23. Freedom from Constipation

Constipation – hard stools, passed infrequently – can be very uncomfortable, but usually doesn’t signal disease or a serious problem. The “cure” for constipation consists of correcting the sort of dietary habits that make bowel habits irregular.

  1. Eat plenty of fresh fruits and vegetables. They serve as natural stool softeners thanks, in part, to their fiber content. Some fiber absorbs water like a sponge turning hard stool into large, soft, easy-to-pass masses.

  2. Eat other foods high in fiber like whole-grain breads and cereals, and bran. Try a large serving of prunes or prune juice.

  3. Drink at least 1 to 2 quarts of fluid every day. Have hot water, tea, etc. to stimulate the bowel

  4. Get plenty of exercise to help your bowels move things along.

  5. Don’t resist the urge to eliminate or put off a trip to the bathroom.

  6. If you take antacids or iron supplements and get constipated easily, discuss the use of these with your doctor.

  7. Take stool softeners or fiber supplements (brand name Metamucil) as directed by your doctor. Do not use “stimulant” laxatives (brand name Ex-Lax) or enemas without your doctor’s okay.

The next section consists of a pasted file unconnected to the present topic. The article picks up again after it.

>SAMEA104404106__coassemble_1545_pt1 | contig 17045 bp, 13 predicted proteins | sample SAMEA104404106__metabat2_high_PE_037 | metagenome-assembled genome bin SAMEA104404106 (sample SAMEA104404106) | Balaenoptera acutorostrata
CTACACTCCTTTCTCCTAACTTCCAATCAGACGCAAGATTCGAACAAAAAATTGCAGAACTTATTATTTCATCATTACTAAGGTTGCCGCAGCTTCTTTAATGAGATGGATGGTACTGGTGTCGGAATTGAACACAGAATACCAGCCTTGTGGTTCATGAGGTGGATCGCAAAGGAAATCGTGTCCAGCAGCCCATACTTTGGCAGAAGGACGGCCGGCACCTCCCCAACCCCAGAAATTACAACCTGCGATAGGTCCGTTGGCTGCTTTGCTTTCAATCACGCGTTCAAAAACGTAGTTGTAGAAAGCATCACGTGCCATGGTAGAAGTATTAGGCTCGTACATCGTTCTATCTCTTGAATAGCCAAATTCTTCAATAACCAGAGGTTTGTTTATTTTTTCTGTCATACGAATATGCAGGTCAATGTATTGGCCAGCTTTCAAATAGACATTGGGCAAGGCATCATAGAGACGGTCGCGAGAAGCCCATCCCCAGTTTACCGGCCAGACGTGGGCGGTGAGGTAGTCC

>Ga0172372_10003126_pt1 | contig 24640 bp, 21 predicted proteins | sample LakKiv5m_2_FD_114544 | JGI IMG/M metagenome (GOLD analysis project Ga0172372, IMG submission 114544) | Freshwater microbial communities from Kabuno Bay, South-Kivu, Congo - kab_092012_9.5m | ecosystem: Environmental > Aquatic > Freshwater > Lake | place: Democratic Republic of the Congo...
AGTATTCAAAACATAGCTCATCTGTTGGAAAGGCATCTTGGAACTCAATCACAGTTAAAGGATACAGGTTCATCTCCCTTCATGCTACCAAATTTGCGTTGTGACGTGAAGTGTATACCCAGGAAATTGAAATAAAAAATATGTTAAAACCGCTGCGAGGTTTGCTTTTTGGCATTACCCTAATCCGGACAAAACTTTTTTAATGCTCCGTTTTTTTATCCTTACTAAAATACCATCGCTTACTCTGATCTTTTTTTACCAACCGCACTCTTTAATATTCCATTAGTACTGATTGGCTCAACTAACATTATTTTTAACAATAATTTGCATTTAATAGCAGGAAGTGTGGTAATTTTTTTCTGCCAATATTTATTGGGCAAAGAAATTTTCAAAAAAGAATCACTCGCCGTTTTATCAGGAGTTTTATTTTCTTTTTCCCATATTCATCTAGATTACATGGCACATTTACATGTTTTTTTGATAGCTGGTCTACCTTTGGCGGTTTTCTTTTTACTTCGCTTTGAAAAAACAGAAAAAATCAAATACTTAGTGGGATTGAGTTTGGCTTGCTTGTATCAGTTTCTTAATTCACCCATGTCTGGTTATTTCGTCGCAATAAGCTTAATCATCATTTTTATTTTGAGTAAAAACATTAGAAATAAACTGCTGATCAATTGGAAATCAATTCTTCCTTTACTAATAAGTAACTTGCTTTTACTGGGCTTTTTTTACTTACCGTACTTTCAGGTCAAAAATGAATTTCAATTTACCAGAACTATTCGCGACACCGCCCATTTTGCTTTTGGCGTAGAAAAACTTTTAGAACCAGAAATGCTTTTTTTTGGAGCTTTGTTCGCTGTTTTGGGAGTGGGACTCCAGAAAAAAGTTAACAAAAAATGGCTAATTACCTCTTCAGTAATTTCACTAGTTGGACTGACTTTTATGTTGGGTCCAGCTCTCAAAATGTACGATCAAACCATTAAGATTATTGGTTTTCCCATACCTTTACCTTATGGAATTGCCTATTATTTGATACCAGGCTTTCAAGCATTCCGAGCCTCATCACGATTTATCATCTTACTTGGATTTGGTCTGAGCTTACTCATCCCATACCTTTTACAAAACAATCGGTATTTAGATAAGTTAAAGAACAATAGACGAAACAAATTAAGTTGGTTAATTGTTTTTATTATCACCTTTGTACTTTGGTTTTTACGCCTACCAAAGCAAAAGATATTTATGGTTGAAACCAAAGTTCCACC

If you rely on laxatives for a prolonged time, your body loses its natural elimination reflex – the bowel can’t evacuate as well on its own. Long-term use of stimulant laxatives can also lead to a mineral imbalance.

If you’re still constipated no matter what you try, ask your doctor for advice. Constipation can be the side effect of certain medications (e.g., diuretics) or result from a medical problem (e.g., hemorrhoids, anal fissures, or an underactive thyroid gland), or problems with the large intestine (e.g., a tumor or diverticular disease).

Chapter 1
  1. Fast Relief for Everyday Health Problems